Mediation Vs. Court Divorce

Is Mediation Right for Your Situation
Going through the process of a divorce is a scary and unpleasant time for everyone. Because marriage legally binds two people in the eyes of the state, getting a divorce necessitates splitting up all that was once shared property in the eyes of the law.
Court divorce involves hiring a lawyer and going through your state’s court system to litigate or argue your divorce in court. When you file for divorce, the court will decide how things like child support and property division are handled. This procedure is often a long and expensive process that results in the cessation of friendly relations between former spouses. In Arizona, family court or mediation are your two options.
Mediation provides an alternative to this. In divorce mediation, both spouses meet with a licensed and trained third party who seeks to solve all disputes outside of court. No court filing is necessary. Mediation involves sitting down with your spouse and the mediator and discussing issues like child support. Once both sides have come to an agreement, the mediator sends a signed copy of the settlement to the court.
In this article, we will break down the differences between mediation and court divorce in terms of how long each process takes, the cost of each option, and which choice is right for your situation.

Differences in Time: Mediation Vs. Court Divorce

Typically, settling your divorce through mediation is much faster than undergoing a court divorce.
During a court divorce, the timetable of your divorce is entirely in the hands of busy family courts. Unfortunately, many states lack family court judges, so you may find yourself waiting for many months before proceedings even begin. In addition, a family court must follow several lengthy processes during a court divorce. Even if you and your spouse end up agreeing on issues, these processes mean that even simple court divorces routinely take over a year or more to finalize.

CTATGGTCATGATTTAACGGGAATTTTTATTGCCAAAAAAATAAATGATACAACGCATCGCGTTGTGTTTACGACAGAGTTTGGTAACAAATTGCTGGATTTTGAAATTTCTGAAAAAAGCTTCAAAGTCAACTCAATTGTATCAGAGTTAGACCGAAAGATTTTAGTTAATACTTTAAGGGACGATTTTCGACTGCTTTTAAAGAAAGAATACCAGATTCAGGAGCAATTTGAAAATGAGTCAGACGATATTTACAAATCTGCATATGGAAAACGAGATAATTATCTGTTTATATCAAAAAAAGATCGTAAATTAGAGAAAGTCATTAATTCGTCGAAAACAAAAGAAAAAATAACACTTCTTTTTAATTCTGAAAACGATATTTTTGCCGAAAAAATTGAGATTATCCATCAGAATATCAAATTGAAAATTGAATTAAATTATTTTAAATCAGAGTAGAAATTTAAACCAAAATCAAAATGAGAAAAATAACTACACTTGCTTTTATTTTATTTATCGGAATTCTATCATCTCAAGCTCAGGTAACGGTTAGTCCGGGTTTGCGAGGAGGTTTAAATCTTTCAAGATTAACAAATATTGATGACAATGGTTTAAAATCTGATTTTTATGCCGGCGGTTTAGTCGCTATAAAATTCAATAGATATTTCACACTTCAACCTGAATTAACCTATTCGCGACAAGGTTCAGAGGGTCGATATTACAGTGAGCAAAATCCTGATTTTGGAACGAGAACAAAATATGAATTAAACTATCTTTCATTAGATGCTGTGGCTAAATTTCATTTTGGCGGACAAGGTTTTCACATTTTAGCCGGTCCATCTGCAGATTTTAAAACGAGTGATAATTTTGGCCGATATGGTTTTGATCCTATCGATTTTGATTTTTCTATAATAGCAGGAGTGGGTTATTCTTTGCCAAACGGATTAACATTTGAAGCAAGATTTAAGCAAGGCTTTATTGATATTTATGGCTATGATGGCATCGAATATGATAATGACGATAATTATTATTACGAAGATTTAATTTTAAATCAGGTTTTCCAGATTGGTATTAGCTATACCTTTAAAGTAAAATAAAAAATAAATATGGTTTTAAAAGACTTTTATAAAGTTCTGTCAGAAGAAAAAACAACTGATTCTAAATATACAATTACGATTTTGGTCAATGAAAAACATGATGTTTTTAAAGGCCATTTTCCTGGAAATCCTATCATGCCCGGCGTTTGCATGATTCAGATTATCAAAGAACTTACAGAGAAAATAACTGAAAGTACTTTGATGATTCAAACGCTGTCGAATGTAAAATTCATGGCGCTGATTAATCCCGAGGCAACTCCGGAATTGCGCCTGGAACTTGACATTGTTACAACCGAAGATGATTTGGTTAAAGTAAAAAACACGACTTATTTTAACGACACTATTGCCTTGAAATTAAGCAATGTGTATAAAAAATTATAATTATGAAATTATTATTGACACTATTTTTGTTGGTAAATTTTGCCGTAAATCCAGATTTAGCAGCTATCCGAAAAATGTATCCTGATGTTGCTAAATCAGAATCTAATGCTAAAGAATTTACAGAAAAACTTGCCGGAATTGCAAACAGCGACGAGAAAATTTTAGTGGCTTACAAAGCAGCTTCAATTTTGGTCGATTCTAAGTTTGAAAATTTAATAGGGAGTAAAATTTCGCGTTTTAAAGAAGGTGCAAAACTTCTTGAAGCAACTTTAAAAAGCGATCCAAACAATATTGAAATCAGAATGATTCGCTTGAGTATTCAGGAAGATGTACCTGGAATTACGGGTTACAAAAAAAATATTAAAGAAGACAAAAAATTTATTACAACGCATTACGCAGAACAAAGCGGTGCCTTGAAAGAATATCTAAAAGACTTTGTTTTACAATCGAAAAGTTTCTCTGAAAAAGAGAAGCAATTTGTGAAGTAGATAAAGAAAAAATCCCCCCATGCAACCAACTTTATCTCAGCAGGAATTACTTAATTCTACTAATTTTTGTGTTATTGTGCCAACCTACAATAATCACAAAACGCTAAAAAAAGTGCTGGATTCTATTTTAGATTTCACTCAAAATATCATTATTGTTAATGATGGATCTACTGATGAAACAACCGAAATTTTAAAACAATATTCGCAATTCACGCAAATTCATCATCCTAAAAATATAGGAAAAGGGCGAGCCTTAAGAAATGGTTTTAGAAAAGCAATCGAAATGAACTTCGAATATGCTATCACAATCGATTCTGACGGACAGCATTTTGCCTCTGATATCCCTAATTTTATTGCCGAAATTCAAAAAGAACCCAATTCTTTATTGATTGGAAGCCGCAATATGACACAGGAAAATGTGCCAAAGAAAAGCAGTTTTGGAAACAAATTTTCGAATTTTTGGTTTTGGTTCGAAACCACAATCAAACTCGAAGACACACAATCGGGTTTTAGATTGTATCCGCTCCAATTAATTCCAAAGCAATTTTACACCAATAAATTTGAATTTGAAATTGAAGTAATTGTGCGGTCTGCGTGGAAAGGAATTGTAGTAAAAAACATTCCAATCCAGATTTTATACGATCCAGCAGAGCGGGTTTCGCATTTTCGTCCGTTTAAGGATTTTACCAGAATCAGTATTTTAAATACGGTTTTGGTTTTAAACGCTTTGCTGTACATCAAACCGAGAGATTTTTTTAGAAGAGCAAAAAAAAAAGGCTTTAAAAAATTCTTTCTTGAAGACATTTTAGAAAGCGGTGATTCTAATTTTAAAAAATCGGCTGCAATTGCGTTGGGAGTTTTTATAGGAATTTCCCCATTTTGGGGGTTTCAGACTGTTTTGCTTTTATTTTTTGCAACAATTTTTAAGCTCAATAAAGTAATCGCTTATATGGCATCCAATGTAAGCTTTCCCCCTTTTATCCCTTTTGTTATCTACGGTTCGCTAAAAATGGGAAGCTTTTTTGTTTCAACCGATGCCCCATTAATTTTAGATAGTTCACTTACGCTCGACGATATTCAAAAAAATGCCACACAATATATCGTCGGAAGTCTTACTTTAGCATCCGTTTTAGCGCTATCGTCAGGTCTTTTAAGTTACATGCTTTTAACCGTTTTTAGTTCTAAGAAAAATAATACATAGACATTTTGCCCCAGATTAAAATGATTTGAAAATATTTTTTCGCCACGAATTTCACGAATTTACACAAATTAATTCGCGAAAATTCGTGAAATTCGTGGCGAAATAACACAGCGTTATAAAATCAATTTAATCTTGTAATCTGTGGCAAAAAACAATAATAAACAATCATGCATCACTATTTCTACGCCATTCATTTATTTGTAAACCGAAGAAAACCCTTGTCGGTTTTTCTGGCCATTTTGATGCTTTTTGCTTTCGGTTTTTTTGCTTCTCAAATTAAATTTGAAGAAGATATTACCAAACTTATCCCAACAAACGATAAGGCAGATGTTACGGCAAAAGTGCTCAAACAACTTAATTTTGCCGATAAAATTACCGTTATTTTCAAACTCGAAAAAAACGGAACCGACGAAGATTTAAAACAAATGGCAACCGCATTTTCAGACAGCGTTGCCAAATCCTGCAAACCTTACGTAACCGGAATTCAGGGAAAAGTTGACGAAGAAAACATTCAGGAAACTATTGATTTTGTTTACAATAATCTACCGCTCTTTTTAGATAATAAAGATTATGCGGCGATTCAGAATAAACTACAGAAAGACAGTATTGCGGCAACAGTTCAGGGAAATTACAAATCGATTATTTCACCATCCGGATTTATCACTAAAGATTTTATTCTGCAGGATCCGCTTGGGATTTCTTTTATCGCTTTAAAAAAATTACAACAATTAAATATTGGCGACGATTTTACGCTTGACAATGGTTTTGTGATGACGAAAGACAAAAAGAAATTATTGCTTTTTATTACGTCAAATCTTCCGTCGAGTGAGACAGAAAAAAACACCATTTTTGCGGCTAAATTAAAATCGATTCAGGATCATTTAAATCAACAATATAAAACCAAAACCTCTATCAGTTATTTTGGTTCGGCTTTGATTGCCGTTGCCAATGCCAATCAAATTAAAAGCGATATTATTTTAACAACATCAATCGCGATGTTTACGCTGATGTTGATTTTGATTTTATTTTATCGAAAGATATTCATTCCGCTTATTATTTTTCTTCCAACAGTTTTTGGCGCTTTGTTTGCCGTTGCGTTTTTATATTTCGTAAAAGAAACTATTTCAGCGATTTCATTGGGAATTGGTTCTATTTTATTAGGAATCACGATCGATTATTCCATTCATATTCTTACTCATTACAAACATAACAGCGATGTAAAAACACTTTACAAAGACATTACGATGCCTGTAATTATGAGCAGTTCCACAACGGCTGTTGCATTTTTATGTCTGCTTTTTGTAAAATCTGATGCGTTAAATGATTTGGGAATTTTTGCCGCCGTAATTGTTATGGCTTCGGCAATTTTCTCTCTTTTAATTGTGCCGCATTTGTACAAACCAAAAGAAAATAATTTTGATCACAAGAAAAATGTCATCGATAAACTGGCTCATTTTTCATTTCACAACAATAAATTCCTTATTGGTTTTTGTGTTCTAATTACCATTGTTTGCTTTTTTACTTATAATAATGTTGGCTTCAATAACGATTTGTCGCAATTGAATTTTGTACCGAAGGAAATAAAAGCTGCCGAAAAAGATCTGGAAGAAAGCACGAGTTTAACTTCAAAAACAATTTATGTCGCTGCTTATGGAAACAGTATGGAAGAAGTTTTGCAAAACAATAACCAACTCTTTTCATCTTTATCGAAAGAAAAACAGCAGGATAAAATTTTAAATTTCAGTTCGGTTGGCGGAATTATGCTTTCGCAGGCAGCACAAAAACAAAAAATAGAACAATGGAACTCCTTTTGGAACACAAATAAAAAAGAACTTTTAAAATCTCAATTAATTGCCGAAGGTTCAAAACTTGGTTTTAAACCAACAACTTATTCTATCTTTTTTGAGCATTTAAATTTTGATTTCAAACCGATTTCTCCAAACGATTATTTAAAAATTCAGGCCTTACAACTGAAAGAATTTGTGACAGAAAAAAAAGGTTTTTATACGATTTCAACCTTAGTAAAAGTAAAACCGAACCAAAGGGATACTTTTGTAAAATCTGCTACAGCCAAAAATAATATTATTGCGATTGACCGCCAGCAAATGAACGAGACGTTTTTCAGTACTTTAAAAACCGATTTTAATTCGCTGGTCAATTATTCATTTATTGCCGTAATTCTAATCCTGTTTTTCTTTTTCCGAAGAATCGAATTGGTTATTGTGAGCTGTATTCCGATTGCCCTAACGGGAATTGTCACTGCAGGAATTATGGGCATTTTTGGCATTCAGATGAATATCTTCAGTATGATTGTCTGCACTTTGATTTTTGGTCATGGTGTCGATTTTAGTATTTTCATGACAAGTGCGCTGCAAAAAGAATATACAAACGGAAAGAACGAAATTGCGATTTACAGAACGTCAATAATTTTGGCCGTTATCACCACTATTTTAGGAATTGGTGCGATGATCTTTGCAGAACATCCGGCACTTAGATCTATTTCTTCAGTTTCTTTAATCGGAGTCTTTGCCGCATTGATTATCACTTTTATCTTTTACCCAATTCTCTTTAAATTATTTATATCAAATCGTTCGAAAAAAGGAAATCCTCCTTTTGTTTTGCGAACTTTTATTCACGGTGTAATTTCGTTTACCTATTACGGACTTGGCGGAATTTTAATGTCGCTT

Mediation often takes days or weeks to complete. In mediation, there is no court-mandated timetable that must be followed. The mediator will reach out to both spouses and schedule meetings that work with the schedule of both parties. Depending on how long it takes the two sides to agree, mediation can be over in a matter of days or weeks.

How Much Does Mediation Cost Compare to Court Divorce?

Compared to mediation, court divorce is often costly for one key reason: the need for both sides to hire lawyers. It is technically possible but extremely rare to go through a court divorce without a lawyer. In a court divorce, lawyers must help each side effectively argue their case. Because of the length of court divorces, spouses can rack up substantial legal fees.

In mediation, lawyers are not always necessary. Some couples may hire individual lawyers as consultants to ensure they aren’t tricked into an agreement that favors one side over the other. However, even in this case, the expedited mediation timetable compared to a court divorce means that any hired legal help will collect much less in hourly fees.

Should you Choose Mediation or Court Divorce?

If you and your spouse are on civil terms and are willing to work with each other civilly, then mediation is the best solution to finalize your divorce. In order to successfully undergo mediation, you and your spouse need to be willing to sit down with a mediator and interact with each other on a level playing field.
Court divorce forces a more level playing field. Suppose you and your spouse are involved in a relationship where domestic abuse is present or where one side is significantly more powerful than the other. In that case, court divorce is likely a better option. If you and your spouse are unwilling to speak to each other, then a court divorce will allow lawyers to battle it out for you.

Family Law in Tucson

ELCV LAW can help you decide if court divorce or mediation is the right for your situation. If you need a Family Law Attorney or Mediator in Tucson, Arizona, don’t hesitate to contact ELCV LAW by filling out a request form at or call us at 520-795-2235. Take control of your future and contact Erika L. Cossitt Volpiano, P.C., for a consultation today.

Disclaimer: The content in this article is for informational purposes only and should not take the place of actual legal advice. Not all circumstances are the same, and it is suggested that you should seek legal counsel if you need assistance in any of these areas.